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October 3rd, 1862 AD (search for this): chapter 35
of the Army and Navy was prepared to operate against Franklin, a small town on the Blackwater River. It was agreed between the military commander, General Dix, and the commander of the gun-boats, that the attack should be made on the 3d of October. The expedition was under the command of Lieutenant C. W. Flusser, on board the steamer Commodore Perry. Acting-Lieutenant Edmund R. Colhoun commanded the Hunchback. and Acting-Master Charles A. French the Whitehead. On the morning of October 3d, 1862, the three above-mentioned steamers got underway and proceeded up the river, which was so crooked and narrow in some places that these vessels, small as they were, could not turn the bends without the aid of hawsers. At 7 o'clock the Perry, being ahead, came to one of three short turns, and, while engaged in running out a line, a heavy fire was opened upon her from a steep bluff, almost overhead, by a body of the enemy's concealed riflemen. The guns of the steamer could not be broug
May 9th, 1862 AD (search for this): chapter 35
re to all the useful buildings, and most of them were destroyed; the commandant's and the officers' quarters being left intact, in hopes that the Confederate officers might have a chance some day to live in them again. Thus Norfolk became the head quarters of the Navy, as it ought to have been from the beginning of the war to the end. There had been no good reason for deserting the place, for there were as many ships in front of the town at the time when the Navy Yard was burned, as on May 9, 1862, while the Confederates were much weaker. The retreat from Norfolk was caused by a panic which sometimes seizes upon people, and leads them to do things at the moment for which they rebuke themselves when they come to their senses. The re-occupation of Norfolk Navy Yard was a great convenience to the North Atlantic squadron, which had been obliged to send most of its vessels to Philadelphia and New York for repairs, and now the operations up the James River could be carried on more ef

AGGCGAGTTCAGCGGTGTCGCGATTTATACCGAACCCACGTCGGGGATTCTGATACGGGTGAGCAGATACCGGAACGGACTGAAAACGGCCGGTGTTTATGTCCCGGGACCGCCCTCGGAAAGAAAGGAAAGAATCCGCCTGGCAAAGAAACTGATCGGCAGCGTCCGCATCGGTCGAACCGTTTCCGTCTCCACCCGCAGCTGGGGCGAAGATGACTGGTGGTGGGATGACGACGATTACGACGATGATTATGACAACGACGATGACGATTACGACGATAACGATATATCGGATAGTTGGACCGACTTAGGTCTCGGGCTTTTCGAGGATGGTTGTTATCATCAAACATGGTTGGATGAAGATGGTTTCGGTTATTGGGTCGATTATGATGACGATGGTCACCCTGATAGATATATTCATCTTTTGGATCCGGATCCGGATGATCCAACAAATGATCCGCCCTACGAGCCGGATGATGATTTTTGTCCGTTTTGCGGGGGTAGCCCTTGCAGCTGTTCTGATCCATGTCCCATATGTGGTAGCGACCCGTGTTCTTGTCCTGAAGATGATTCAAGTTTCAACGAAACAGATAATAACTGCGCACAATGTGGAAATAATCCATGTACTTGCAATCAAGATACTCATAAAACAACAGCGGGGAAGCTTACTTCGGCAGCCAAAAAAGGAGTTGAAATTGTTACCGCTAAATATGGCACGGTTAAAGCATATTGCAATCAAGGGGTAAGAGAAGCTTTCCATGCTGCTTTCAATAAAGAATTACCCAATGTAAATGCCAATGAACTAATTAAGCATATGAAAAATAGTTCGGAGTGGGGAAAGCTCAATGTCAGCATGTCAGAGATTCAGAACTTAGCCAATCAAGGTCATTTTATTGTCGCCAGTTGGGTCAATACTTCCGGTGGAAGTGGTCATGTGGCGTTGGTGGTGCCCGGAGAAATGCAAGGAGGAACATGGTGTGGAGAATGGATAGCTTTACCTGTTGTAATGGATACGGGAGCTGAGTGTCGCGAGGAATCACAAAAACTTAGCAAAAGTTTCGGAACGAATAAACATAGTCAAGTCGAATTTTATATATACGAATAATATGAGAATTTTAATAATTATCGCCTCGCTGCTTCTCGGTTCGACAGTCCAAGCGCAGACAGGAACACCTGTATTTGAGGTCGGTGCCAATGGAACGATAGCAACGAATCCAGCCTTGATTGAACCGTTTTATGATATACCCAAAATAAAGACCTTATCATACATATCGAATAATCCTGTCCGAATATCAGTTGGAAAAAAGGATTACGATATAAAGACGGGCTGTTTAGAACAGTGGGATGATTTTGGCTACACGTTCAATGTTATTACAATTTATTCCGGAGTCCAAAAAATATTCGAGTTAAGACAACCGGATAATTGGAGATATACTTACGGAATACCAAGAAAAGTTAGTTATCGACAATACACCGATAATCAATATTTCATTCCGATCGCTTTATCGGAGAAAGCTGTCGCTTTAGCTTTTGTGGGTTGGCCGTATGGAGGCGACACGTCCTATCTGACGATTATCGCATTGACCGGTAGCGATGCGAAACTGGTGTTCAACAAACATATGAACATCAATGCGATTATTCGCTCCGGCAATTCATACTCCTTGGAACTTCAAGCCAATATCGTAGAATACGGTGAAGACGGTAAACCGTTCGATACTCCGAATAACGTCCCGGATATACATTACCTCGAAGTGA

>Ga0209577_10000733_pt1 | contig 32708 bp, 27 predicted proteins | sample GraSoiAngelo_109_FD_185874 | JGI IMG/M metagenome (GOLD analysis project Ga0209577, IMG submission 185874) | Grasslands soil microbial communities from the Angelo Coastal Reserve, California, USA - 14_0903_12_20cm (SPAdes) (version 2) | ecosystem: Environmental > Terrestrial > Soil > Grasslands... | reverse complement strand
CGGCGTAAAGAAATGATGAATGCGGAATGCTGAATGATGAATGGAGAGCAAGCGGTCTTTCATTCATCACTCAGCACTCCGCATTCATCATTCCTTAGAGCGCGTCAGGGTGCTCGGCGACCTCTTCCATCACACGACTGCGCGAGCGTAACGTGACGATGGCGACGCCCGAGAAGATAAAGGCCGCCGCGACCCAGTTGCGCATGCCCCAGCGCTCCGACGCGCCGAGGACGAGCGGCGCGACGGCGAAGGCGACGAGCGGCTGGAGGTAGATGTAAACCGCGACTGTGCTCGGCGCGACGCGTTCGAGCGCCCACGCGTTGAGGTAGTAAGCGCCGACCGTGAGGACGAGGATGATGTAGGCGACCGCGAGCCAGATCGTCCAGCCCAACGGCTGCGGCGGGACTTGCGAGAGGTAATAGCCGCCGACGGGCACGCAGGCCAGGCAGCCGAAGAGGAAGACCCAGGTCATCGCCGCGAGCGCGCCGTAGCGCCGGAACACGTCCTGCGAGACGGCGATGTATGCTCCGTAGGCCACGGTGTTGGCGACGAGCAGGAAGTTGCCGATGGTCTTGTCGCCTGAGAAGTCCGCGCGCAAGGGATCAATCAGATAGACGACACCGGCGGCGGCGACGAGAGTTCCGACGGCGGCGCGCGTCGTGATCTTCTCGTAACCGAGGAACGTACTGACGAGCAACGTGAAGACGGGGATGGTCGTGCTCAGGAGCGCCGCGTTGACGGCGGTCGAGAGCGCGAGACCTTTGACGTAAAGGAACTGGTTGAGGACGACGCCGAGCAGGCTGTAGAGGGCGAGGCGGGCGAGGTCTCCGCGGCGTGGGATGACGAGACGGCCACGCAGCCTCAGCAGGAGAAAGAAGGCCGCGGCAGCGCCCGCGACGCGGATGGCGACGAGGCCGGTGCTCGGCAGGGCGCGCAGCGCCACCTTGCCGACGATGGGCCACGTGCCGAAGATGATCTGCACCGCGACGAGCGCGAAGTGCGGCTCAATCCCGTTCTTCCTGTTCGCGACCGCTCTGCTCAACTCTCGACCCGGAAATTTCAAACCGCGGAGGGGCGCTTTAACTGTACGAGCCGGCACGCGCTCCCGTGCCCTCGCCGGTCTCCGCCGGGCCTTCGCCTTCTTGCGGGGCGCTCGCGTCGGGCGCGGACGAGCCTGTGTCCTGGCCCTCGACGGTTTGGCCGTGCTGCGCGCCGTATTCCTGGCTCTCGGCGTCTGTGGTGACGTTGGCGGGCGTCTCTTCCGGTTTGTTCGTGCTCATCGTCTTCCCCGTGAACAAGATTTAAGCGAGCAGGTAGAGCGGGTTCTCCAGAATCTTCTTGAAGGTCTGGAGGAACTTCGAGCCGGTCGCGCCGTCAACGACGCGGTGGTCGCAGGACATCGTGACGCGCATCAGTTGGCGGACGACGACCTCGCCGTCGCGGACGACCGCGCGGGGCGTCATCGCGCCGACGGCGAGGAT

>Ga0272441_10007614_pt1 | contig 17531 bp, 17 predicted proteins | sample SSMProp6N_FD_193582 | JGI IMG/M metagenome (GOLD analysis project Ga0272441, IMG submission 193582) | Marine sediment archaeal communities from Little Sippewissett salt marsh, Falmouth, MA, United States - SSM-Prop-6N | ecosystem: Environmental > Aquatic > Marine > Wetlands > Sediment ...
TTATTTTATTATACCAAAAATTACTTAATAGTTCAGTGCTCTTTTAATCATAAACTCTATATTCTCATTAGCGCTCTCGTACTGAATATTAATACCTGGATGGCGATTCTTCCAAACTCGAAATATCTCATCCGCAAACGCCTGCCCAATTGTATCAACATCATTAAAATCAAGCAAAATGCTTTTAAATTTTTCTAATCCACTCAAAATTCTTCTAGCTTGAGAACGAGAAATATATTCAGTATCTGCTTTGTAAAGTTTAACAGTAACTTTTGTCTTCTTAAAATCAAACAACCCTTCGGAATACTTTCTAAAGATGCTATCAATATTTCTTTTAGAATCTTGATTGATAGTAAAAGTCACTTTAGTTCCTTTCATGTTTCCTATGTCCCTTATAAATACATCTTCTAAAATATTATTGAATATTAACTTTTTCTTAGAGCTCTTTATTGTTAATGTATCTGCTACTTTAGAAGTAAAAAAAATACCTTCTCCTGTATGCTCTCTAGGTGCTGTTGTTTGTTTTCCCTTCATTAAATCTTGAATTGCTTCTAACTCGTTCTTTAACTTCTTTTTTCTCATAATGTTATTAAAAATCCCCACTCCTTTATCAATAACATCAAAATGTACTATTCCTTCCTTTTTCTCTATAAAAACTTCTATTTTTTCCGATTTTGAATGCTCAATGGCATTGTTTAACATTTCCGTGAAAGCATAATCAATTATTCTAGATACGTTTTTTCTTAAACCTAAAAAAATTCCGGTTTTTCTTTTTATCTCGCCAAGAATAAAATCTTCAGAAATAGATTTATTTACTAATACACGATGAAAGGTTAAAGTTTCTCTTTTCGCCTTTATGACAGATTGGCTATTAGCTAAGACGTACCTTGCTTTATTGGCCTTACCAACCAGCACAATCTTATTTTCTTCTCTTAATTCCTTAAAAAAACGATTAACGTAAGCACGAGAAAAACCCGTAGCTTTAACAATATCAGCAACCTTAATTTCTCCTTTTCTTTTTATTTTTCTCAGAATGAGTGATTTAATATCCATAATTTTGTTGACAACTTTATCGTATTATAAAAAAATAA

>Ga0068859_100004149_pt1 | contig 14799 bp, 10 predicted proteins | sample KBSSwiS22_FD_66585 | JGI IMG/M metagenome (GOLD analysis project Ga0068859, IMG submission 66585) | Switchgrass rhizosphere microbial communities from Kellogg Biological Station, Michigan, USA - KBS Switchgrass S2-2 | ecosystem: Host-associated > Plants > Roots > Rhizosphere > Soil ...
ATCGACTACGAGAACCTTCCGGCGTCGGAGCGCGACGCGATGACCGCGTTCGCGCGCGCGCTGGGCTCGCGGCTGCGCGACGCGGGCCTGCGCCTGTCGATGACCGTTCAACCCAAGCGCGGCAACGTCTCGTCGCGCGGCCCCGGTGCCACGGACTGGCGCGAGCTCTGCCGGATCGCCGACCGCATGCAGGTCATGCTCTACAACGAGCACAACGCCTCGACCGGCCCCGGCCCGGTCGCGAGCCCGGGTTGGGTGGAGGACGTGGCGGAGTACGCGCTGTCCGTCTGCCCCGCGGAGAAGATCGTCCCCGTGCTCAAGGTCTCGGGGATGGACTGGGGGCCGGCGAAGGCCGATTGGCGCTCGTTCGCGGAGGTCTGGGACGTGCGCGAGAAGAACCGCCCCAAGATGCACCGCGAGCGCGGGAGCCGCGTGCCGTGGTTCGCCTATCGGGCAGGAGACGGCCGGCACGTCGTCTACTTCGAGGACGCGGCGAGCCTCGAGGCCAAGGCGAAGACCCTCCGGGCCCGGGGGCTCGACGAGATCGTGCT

May 7th, 1862 AD (search for this): chapter 35
partment in regular order, and being quickly recorded as they were received, it happens that many of the events of the war are narrated out of their proper order, and the earlier performances are behind the later ones. This cannot well be helped, and it would probably make confusion if the writer attempted to remedy the evil. When General McClellan had captured Yorktown he almost immediately moved part of his army up the river in transports in the direction of West Point. On the 7th of May, 1862, Lieutenant T. H. Stevens reported that, hearing the firing of heavy cannon, he proceeded on board the Lieutenant Leonard Paulding. Wachusett, for the purpose of joining his command, which he had passed on the way up; when General Franklin telegraphed him that he was attacked by a superior force and desired the assistance of the gun-boats--that he wanted immediate support, etc. At this moment the gun-boat Maratanza was engaged. two miles below. in endeavoring to haul the gun-
May 5th, 1862 AD (search for this): chapter 35
enant Flusser. the gun-boats extricate themselves from a dilemma. notice of Lieutenant Cushing, his attack on the town of Jacksonville and his gallant defence of the Ellis. capture of Fort Macon by the Army and Navy. surrender of Yorktown, May 5, 1862. co-operation of the Navy. attack on Sewell's Point by Flag-officer Goldsborough. evacuation of Sewell's Point and Craney Island. Merrimac blown up by the Confederates, June 11. Susquehanna, Seminole and Dakota anchor before Norfolk. thend Navy are somewhat obscure, but it appears that a good deal of damage was inflicted upon the fort in spite of a heavy sea, which rendered the firing from the vessels somewhat uncertain. The gun-boats themselves suffered little damage. On May 5, 1862, Yorktown was evacuated by the Confederates, and General McClellan telegraphed to Captain Wm. Smith of the Wachusett to assist in communicating with Gloucester and to send some of the gun-boats up York River to reconnoitre. The flotilla was
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